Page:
Does anyone care that Tuning Fuses have no agency approvals or time/current curves? How do we know if these fuses will protect our equipment?
After having spent 6 years performing safety testing on switching power supplies I would be very concerned about using any protective device, fuse or circuit breaker, that did not have safety agency approvals.
In order to obtain approval by a safety agency, such as UL, CSA, TUV, etc., you must prove that your product will not catch fire or present an electrocution hazard if any component in your equipment fails. This is all that most manufacturers care about. But manufacturers are also often cheap and greedy and often avoid installing fuses that cost them extra money and could possibly cause nuisance tripping. They don't care if every component inside the equipment fails, as long as the equipment does not catch fire or present an electrocution hazard. Quite often the equipment is dependent upon the branch circuit breaker in the building tripping to protect the equipment from catching fire. Most electronic equipment would benefit from the addition of a few extra well placed fuses.
The equipment may have also been designed dependent upon a safety agency approved fuse opening to protect the equipment from catching fire or presenting an electrocution hazard. If you substitute an improper fuse you could be jeopardizing your own safety. As an electronic technician I would never considering installing a non-safety agency approved fuse in customers equipment as I would incur a serious liability if some non-approved fuse did not work properly and the equipment set the house on fire or electrocuted someone. I also prefer to use a well known brand of fuse such as Littlefuse of Bussman. I just don't trust the generic brands.
I won't dismiss the possibility that a fuse can affect the sound. However, the degree to which a fuse could affect the sound is likely dependent upon where the fuse is located. An output fuse or a speaker fuse would likely have the most effect on the sound as the signal travels directly through the fuse with a substantial current. However, the contact pressure of the fuseholder on the fuse is likely to have a more significant effect upon resistance and sound than the fuse itself.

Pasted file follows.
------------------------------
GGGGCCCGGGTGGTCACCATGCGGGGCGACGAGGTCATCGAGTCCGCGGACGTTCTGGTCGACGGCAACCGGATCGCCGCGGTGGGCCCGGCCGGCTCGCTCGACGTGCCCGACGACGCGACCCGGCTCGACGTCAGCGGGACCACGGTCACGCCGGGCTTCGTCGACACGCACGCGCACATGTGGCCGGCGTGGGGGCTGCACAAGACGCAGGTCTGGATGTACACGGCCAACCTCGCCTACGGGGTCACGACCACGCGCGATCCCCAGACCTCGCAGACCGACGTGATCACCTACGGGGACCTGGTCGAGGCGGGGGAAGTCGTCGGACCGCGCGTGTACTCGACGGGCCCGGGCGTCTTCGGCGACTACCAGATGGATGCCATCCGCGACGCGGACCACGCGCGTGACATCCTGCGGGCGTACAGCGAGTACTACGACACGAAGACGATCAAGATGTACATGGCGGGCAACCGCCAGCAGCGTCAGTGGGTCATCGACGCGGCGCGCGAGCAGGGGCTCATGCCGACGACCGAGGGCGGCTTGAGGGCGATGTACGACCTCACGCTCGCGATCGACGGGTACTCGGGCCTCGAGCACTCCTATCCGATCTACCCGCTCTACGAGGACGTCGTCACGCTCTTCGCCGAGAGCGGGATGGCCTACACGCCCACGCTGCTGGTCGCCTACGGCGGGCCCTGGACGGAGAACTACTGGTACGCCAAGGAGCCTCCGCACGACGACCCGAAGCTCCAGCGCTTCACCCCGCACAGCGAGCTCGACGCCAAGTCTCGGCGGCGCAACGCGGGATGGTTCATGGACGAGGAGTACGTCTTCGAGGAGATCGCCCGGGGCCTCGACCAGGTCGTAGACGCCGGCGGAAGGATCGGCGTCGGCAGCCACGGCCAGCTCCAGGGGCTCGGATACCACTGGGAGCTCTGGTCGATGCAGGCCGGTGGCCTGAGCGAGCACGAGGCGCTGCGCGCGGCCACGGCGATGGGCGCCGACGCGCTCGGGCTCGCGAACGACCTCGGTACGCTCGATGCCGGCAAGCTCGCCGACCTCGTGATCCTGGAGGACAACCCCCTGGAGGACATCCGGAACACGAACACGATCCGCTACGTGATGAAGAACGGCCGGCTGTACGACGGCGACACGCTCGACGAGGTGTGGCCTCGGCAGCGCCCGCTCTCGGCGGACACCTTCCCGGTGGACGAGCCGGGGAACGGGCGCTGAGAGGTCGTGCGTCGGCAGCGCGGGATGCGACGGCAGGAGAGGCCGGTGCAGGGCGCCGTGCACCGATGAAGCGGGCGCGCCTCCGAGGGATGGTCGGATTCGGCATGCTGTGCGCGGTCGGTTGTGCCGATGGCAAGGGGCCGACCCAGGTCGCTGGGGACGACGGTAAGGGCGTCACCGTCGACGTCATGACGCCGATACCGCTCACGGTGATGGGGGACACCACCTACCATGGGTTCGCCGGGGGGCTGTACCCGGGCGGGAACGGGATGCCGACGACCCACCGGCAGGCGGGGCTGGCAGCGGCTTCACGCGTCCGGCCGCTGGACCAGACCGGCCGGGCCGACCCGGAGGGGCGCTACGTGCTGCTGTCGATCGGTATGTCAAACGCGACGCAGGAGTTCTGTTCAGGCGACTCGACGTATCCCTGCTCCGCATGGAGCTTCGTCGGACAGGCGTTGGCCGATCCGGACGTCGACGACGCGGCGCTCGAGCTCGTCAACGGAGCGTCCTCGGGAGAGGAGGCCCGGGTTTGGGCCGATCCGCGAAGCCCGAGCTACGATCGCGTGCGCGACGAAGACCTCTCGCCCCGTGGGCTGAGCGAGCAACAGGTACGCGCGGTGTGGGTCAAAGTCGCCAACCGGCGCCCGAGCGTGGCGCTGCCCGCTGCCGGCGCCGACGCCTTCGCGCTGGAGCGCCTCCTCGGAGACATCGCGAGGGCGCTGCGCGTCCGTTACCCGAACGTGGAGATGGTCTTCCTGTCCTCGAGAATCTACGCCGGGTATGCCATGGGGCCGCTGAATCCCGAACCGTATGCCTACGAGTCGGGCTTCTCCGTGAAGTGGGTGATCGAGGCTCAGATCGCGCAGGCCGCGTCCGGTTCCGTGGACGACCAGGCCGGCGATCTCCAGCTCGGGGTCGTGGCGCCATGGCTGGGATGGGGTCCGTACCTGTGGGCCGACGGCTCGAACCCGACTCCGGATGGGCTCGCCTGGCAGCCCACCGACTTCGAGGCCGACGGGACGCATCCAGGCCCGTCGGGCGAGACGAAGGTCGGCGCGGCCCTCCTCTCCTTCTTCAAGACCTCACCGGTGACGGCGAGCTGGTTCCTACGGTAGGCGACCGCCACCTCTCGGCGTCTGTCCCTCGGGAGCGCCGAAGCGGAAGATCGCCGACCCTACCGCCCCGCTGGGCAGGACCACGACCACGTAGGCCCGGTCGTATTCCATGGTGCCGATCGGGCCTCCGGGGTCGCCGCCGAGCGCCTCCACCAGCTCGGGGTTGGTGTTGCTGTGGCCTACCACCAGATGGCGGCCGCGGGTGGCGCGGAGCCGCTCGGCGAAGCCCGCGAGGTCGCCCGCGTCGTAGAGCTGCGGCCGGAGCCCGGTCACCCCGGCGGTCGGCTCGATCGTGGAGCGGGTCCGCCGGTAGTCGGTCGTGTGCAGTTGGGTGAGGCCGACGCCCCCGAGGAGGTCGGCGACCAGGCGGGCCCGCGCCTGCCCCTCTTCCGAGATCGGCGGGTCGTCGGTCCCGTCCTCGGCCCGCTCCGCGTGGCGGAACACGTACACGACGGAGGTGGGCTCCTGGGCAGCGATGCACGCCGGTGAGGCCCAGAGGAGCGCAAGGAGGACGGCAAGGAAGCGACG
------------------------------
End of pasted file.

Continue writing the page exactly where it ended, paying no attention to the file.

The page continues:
A fuse inside a speaker cabinet is one location where even the elimination of a fuse will not likely cause a safety hazard. It may just be very expensive if a fuse does not blow to protect your speakers. However, an output fuse on an amplifier might be necessary to keep the amplifier safe in the event of a component failure.
I have serious doubts that a fuse on the line side of the amplifier will have any noticeable effect on the sound, unless the fuse is seriously defective. Roger has already outlined how isolated the line side is from the power supply output.
The talk about the directionality of the fuse also seems ridiculous. If there is more resistance in one direction than another that indicates the likelihood of a diode effect. Now consider that your amplifiers are not capable of using the AC power until they rectify it with diodes in series with the transformer secondary winding. The diodic effect of the rectifiers is many orders of magnitude higher than any piece of wire inside a fuse and the diodic effect of the rectifiers would swamp out the diodic effect of the tiny bit of wire used inside a fuse. If there is any measurable diodic effect it is more likely to be caused by the junctions and intermetallic interfaces between the wire inside the fuse and the end caps. It's also very possible that some of these effects are actually thermoelectric effects of dissimilar metals contacting each other.
Fuses also have a DC and an AC voltage rating. When the fuse element opens an arc is formed and current continues to flow, just like an arc welder. When the fuse in installed in an AC line, as soon as the voltage crosses the zero point current ceases to flow and the arc usually stops and no more current can flow and the circuit is protected.
However, it is far more difficult to make a fuse work properly with DC current, because the DC is not switched off to the fuse as it effectively happens 120 times a second for 60HZ AC lines. Instead, the arc that was formed when the fuse was opened can often continue until something physically gets in the way of the arc, such as sand inside a fuse body.
So until Tuning fuses proves to the world that their product meets the various safety agency approvals, and they publish their AC and DC voltage ratings there is no way that I'll use them.